It is only water;
Safflower dew.

It looks one way when on the colorful safflower blossom with its “cosmetic” reputation, but when it spills from it, it goes back to being simply water.

I have noticed that a number of Internet sites seem confused about this verse — or rather about the flower involved.  When Blyth translated it, he did so as “rouge-flower,” and indeed that is technically correct.  In Japan the safflower has been used for centuries to make a red cosmetic.  But the word “rouge” has misled various people into thinking that it must be dew on a deep-red blossom, and that is not the case.  The safflower, in its natural state, is actually more yellow than red, though one may see ruddy hints near the base of the petals.  Through a special process, its 1% of red coloring is concentrated and made usable.

Because we in the West know the plant more through its use in cooking oil, we are likely to let that color the impression the verse makes on us, whereas in Japan the beni flower — benibana or beni no hana — has centuries of association with red dye and cosmetics valued by the upper classes.

Chiyo-ni’s verse is reminiscent of a verse from another season by Aon:


When night ends,
It becomes an insect —
The  firefly.

The essence of these verses is change.  In one circumstance the dew and the firely are one thing, but in another circumstance they are another, neither being better nor worse than the other.

Blyth emphasizes that from a “Zen” perspective, that is how to understand them.  One could read them as:

When it is spilled,
It becomes just plain water;
The dew on the safflower.


When night ends,
It becomes just an insect —
The firefly.

But the correct perspective — Blyth tells us — is to see things equally, whether the dew is on the safflower or off, whether the firefly is glowing by night or dull by day.

Was that the perspective of Chiyo-ni and Aon?  Perhaps not.

Here’s Chiyo-ni’s verse in transliteration:

koborete wa   tada no mizu nari   beni no tsuyu
Spilled wa ordinary’s water becomes safflower ‘s dew

And Aon’s:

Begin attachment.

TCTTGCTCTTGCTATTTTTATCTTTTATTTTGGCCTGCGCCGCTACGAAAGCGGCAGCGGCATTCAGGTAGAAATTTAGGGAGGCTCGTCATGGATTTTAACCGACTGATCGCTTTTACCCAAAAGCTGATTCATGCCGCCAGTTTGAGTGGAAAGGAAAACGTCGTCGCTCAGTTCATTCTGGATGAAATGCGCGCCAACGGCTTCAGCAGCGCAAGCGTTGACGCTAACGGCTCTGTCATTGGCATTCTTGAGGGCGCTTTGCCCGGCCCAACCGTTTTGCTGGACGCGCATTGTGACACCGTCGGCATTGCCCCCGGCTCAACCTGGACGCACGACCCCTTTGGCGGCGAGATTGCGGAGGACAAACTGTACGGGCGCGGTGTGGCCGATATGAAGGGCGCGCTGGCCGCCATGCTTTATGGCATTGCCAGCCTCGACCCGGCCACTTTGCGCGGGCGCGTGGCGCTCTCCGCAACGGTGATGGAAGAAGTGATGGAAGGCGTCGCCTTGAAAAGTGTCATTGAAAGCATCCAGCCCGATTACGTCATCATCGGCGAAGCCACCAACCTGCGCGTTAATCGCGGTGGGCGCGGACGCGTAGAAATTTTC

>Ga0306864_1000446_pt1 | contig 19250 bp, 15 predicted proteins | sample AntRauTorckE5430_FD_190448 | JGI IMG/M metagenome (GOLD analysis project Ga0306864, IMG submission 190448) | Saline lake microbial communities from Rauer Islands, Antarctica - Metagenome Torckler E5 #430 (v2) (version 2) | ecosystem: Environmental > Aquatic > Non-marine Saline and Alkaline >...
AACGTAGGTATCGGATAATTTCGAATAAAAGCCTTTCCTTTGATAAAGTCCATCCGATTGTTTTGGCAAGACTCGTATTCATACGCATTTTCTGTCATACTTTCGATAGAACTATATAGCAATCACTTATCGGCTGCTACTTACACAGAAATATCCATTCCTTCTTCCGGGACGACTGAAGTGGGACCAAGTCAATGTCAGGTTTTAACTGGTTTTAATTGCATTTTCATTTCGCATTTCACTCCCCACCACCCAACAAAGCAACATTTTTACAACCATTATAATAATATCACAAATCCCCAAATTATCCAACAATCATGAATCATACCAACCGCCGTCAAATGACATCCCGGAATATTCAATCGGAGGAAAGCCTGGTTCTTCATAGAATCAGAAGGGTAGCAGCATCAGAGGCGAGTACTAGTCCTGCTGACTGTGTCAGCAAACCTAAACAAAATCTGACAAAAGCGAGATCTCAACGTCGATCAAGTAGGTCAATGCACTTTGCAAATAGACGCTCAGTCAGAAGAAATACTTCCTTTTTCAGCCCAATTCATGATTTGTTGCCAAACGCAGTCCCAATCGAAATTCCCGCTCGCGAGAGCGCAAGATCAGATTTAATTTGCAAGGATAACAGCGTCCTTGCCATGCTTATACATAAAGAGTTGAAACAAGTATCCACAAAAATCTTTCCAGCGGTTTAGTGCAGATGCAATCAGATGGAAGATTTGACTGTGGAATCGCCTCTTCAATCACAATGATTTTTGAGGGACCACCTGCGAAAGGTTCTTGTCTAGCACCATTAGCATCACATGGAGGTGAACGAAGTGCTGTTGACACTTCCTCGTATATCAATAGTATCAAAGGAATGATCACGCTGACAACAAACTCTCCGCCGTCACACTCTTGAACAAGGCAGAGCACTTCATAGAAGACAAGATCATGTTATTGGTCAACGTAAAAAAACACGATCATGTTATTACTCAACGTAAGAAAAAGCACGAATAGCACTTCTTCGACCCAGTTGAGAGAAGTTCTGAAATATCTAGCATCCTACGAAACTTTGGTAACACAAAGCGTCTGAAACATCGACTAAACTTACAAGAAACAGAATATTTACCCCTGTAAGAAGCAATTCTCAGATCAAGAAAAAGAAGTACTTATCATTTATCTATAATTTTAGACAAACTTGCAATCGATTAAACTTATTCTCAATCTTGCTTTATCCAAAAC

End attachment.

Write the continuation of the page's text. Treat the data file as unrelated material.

Yo ga akete mushi ni naritaru hotaru kana
Night ga brightens insect to becomes firefly kana




As you could tell from the previous posting, we have entered the time of summer hokku.  There is an interesting verse written by the Buddhist nun Chiyo-ni:

Touched by the line
Of the fishing pole —
The summer moon.

This verse gives us a good lesson in how to read hokku.  As we know already, hokku deal with sensory experiences, not with surrealism.  So when Chiyo-ni tells us that the fishing line touches the moon, we use the “intuitive leap” that is often necessary in hokku to tell us that the moon is a reflection in the water.  There is the moon in the evening sky and the moon in the water, but in this hokku we are focused on the moon in the water.


Chiyo-ni’s verse mixes the “real” world — the world of fishing lines — with the illusory world — the moon that is only a reflection, and where the line touches the moon the two worlds meet.  It is that odd feeling of the intermingling of reality and illusion that helps give the poem its effect. It is something like the old tale of the Daoist Chuang-tsu’s awakening from dreaming he was a butterfly, then wondering if he is a man who dreamed he was a butterfly, or now a butterfly dreaming he is a man.  It raises the whole issue of what is reality and what is illusion, but of course the hokku does not go that far.  It merely gives us the “seed” experience that turns to poetry in the mind.



For those who like to see the Japanese original transliterated:

Tsurizao no ito ni sawaru ya natsu no tsuki

Fishing-pole’s line at touching ya summer ‘s moon


In the previous posting I mentioned the “selflessness” of hokku — how the emphasis is generally (as it should be in hokku) on the experience, not on the writer. In hokku the writer does not draw attention to himself or herself. To do so is felt, by those who have absorbed hokku aesthetics, as too blatant, a failure of taste.

Here is an example — a winter verse by Etsujin:

The first snow;
After seeing it,
I washed my face.

The point of the verse is that the purity of the snow made the writer feel unclean, so he washed his face. R. H. Blyth quite correctly says of this verse, “This is one of those things that should not be said, like Chiyo and her borrowed water.”

For those of you who may not recall that verse, here it is (and notice that it feels a bit odd reading it out of season):

The morning glory
Has seized the well bucket;
Borrowing water.